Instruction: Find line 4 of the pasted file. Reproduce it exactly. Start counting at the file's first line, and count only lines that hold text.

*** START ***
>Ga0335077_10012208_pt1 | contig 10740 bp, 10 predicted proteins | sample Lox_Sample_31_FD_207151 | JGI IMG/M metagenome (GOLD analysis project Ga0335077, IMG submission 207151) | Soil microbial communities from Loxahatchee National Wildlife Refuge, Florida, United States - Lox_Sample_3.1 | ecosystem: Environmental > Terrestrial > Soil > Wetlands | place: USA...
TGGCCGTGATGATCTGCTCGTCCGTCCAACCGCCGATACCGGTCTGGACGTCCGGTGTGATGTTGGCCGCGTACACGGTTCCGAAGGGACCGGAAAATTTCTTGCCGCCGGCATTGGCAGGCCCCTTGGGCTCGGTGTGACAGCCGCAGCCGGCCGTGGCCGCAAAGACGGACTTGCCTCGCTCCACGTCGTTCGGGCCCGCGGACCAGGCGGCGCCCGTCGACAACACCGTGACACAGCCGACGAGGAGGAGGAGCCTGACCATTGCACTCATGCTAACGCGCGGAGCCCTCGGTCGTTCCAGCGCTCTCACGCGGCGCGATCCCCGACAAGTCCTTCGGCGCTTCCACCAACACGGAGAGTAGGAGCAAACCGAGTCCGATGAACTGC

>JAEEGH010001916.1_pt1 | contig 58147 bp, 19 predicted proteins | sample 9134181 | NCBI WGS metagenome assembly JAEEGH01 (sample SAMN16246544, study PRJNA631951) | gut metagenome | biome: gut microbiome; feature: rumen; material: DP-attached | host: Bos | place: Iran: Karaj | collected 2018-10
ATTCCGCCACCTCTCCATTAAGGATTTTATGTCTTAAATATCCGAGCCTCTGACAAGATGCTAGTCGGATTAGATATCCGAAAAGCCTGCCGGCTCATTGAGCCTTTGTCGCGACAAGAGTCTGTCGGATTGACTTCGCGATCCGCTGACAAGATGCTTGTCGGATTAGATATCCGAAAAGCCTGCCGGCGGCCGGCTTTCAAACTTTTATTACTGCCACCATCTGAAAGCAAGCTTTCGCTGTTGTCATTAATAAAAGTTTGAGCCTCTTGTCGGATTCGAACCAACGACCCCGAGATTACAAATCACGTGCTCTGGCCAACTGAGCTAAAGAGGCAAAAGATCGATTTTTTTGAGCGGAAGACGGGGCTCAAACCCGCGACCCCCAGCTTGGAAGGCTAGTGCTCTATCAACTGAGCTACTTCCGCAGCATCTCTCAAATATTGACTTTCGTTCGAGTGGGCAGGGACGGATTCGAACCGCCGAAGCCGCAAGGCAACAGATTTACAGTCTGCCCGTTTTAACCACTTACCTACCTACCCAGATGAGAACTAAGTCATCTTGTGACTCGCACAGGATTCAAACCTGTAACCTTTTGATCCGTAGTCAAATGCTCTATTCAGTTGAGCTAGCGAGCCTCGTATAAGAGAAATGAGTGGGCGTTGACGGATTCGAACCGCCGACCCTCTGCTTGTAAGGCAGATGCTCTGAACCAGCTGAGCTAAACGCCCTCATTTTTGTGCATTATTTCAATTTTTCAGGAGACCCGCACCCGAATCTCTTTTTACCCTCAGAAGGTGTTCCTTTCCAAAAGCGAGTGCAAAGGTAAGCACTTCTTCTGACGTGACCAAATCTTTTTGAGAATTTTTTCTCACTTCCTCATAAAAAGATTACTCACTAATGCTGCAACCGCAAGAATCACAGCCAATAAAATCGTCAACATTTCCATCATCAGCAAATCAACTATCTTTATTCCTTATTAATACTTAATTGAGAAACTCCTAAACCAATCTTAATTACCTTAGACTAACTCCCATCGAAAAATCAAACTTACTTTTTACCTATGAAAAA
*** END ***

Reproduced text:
ATTCCGCCACCTCTCCATTAAGGATTTTATGTCTTAAATATCCGAGCCTCTGACAAGATGCTAGTCGGATTAGATATCCGAAAAGCCTGCCGGCTCATTGAGCCTTTGTCGCGACAAGAGTCTGTCGGATTGACTTCGCGATCCGCTGACAAGATGCTTGTCGGATTAGATATCCGAAAAGCCTGCCGGCGGCCGGCTTTCAAACTTTTATTACTGCCACCATCTGAAAGCAAGCTTTCGCTGTTGTCATTAATAAAAGTTTGAGCCTCTTGTCGGATTCGAACCAACGACCCCGAGATTACAAATCACGTGCTCTGGCCAACTGAGCTAAAGAGGCAAAAGATCGATTTTTTTGAGCGGAAGACGGGGCTCAAACCCGCGACCCCCAGCTTGGAAGGCTAGTGCTCTATCAACTGAGCTACTTCCGCAGCATCTCTCAAATATTGACTTTCGTTCGAGTGGGCAGGGACGGATTCGAACCGCCGAAGCCGCAAGGCAACAGATTTACAGTCTGCCCGTTTTAACCACTTACCTACCTACCCAGATGAGAACTAAGTCATCTTGTGACTCGCACAGGATTCAAACCTGTAACCTTTTGATCCGTAGTCAAATGCTCTATTCAGTTGAGCTAGCGAGCCTCGTATAAGAGAAATGAGTGGGCGTTGACGGATTCGAACCGCCGACCCTCTGCTTGTAAGGCAGATGCTCTGAACCAGCTGAGCTAAACGCCCTCATTTTTGTGCATTATTTCAATTTTTCAGGAGACCCGCACCCGAATCTCTTTTTACCCTCAGAAGGTGTTCCTTTCCAAAAGCGAGTGCAAAGGTAAGCACTTCTTCTGACGTGACCAAATCTTTTTGAGAATTTTTTCTCACTTCCTCATAAAAAGATTACTCACTAATGCTGCAACCGCAAGAATCACAGCCAATAAAATCGTCAACATTTCCATCATCAGCAAATCAACTATCTTTATTCCTTATTAATACTTAATTGAGAAACTCCTAAACCAATCTTAATTACCTTAGACTAACTCCCATCGAAAAATCAAACTTACTTTTTACCTATGAAAAA